The Yellow Wallpaper
Production design for a distributed reading of ‘The Yellow Wallpaper’, a short story by Charlotte Perkins Gilman. The reader’s voice, and intention, interacts with the pattern of the titular paper. This project uses speech recognition via Wit.ai, audio input from the reader’s laptop and osc messaging from a touch screen mobile device.
The Yellow Wallpaper is a short story told from the perspective of a woman who is convalescing following an unspecified illness and the birth of her son. As she grows more isolated, she begins to notice increasingly sinister patterns appearing in the wallpaper of her room. This work by American writer Charlotte Perkins Gilman, was first published in January 1892, and is now in the public domain. The video above is an excerpt of the longer text, which runs to about 20 minutes when read aloud. In order to exhibit the range of interaction with the wallpaper, I have truncated what would be quite a slow burning set of visual cues. All visuals and transitions were written in c++ using OpenFrameworks, with speech recognition via Wit.ai enabled with python scripting.
The readers voice interacts with the ‘wallpaper’ code in a number of ways. The most subtle interaction, and the most technically challenging, involved transitioning from one set of images and colour palette to another, based on the content of the readers speech. This involves taking a short recording of the reader’s voice and this as an http POST request to Wit.ai. Wit.ai then return a transcript of the text, along with any ‘entities’ it’s trained to recognise. In this case it was trained to recognise sentiment, and returns value indicating whether the recorded speech was ‘positive’, ‘negative’ or ‘neutral’.
After struggling significantly with posting audio streams in C++, I ended up writing a script in Python. The script records and POSTs the http request detailed above. The response is then converted to JSON, parsed and saved as a text file. My openFrameworks programme then reads this file, extracts the response and uses it to trigger the change in colour palette.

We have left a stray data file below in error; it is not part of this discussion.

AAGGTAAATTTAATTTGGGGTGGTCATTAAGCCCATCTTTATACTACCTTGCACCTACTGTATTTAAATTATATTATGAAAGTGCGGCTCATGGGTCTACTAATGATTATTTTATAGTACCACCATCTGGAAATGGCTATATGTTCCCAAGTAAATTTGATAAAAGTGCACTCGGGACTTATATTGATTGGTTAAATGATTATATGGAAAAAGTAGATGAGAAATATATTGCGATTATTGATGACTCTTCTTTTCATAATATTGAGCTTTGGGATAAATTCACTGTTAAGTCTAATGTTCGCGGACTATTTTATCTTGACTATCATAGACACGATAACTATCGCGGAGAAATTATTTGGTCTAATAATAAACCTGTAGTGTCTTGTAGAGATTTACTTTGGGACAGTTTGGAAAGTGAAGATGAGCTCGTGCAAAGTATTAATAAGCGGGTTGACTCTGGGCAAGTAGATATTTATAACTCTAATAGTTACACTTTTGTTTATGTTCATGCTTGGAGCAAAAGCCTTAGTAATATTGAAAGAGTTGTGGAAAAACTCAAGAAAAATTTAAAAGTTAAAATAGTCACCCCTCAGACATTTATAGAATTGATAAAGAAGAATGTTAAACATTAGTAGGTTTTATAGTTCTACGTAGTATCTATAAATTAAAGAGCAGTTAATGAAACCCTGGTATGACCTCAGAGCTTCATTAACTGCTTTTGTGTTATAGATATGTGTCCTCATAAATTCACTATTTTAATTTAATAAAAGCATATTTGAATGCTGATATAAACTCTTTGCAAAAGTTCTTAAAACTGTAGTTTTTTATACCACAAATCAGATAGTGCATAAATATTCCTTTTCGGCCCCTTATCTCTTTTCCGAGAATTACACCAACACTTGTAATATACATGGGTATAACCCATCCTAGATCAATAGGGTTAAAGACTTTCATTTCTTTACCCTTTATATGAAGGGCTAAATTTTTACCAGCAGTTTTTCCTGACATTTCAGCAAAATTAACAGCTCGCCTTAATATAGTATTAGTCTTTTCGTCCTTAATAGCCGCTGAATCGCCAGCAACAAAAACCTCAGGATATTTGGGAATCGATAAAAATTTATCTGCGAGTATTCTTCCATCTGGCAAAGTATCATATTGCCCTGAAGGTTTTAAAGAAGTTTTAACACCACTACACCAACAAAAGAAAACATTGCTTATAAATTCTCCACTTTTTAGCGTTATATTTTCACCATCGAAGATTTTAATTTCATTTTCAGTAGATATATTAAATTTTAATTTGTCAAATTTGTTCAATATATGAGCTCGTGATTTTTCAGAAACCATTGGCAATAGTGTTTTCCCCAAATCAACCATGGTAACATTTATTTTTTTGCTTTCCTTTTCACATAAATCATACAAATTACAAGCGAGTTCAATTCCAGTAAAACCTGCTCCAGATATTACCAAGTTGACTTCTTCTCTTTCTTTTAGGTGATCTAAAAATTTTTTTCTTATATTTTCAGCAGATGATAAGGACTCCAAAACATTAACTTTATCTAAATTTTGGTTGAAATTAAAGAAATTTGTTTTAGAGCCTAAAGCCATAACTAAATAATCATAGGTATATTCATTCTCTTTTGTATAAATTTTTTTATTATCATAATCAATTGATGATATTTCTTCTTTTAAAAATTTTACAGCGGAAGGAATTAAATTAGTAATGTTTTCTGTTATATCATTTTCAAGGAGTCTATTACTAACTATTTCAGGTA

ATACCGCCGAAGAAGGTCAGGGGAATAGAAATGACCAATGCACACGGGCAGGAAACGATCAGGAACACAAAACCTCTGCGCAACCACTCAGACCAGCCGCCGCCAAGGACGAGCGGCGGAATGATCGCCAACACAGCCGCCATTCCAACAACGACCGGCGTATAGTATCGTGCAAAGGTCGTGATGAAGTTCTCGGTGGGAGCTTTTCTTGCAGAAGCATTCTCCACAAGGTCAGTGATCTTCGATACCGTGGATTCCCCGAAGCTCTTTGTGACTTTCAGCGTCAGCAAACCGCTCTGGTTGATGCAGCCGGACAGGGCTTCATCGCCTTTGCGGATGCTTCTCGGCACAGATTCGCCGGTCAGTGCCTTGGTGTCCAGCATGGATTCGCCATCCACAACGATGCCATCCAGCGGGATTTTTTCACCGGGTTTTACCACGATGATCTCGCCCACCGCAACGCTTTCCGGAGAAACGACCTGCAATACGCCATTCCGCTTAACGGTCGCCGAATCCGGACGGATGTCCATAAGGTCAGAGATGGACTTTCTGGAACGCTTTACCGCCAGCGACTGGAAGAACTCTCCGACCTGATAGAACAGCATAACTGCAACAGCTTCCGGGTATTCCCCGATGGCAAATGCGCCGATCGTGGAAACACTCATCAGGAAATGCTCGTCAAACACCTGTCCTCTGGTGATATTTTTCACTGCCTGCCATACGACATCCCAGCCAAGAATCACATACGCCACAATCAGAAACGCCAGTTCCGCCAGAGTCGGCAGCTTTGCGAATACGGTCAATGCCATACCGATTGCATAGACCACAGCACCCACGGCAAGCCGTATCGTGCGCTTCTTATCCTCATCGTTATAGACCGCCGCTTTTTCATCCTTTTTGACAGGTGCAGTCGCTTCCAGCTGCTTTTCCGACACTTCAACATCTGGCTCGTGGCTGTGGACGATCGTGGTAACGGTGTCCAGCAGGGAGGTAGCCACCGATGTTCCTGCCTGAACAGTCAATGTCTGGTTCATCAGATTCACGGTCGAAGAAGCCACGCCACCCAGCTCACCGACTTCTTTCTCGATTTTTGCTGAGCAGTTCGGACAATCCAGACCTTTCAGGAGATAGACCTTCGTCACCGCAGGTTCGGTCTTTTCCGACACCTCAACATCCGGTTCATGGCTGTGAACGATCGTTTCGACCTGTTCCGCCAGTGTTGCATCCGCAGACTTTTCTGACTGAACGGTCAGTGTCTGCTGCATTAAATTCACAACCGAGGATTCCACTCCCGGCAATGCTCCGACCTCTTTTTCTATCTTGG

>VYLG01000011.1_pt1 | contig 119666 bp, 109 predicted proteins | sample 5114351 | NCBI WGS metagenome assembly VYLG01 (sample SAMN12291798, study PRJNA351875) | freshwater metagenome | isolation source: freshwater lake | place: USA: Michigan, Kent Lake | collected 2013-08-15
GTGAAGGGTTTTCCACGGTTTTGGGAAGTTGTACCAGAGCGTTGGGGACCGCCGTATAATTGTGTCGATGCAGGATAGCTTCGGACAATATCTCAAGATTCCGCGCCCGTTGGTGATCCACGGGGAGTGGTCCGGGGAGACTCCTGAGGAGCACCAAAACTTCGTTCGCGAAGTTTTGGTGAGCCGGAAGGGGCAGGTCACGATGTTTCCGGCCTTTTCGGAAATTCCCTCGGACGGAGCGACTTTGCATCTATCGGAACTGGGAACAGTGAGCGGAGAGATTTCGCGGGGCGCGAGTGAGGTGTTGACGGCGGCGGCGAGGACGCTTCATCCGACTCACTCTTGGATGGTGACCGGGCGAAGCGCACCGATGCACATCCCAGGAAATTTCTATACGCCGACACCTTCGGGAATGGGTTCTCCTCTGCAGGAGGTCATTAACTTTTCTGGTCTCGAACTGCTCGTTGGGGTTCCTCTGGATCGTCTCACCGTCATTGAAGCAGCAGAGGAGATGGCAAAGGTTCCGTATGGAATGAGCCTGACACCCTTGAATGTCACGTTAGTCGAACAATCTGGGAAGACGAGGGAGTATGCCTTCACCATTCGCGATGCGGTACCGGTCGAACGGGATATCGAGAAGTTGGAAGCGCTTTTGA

The image below illustrates the 'Positive' and 'Negative' color palettes.
This image shows the Python script running and writing the response to file. The openFrameworks console shows the the sentiment of the statement, in this case 'neutral', which is stored as a variable and printed. It then tries to delete the file - returning an error if the file has already been consumed.
Other graphics are manipulated using the audio inputted through the reader’s laptop microphone. The volume of speech is extracted, and used to change the parameters of certain shapes in real time, as the image below illustrates.
Although my intention was to have all scene transitions be dictated by voice, speech recognition was too unpredictable to rely on fully. In order to have more nuanced control of transitions during performance, I also used OSC messaging to allow me to make finer changes to the scene.
This work was originally conceived as a live performance, to be seen in a physical space. Following the restrictions imposed on movement earlier in 2020, I made the decision to try and adapt my production design for web. I think was ambitious and somewhat successful, however although I had intended to create an experience which was specifically designed for web, I do recognise that as a performance the reading may have been more engaging in person as originally envisioned. I also struggled with the Python scripting (I had never used Python prior to this project) so long that I wish I had spent more time on making the work more varied over time.
The Project Gutenberg eBook of The Yellow Wallpaper, by Charlotte Perkins Gilman (no date). Available at: https://www.gutenberg.org/files/1952/1952-h/1952-h.htm (Accessed: 7 May 2020).
Audio input example, openFrameworks example sketch
indianpythonista (2017) ‘Speech Recognition using Wit.ai’, Indian Pythonista, 10 April. Available at: https://indianpythonista.wordpress.com/2017/04/10/speech-recognition-using-wit-ai/ (Accessed: 7 May 2020).
The Ultimate Guide To Speech Recognition With Python – Real Python (no date). Available at: https://realpython.com/python-speech-recognition/ (Accessed: 7 May 2020).
Concrete 2, and Soft Wallpaper by Atle Mo via https://www.transparenttextures.com/
Redruth's Basement Software, Fountain Pen Frenzy, (c) 2001 RBS, Freeware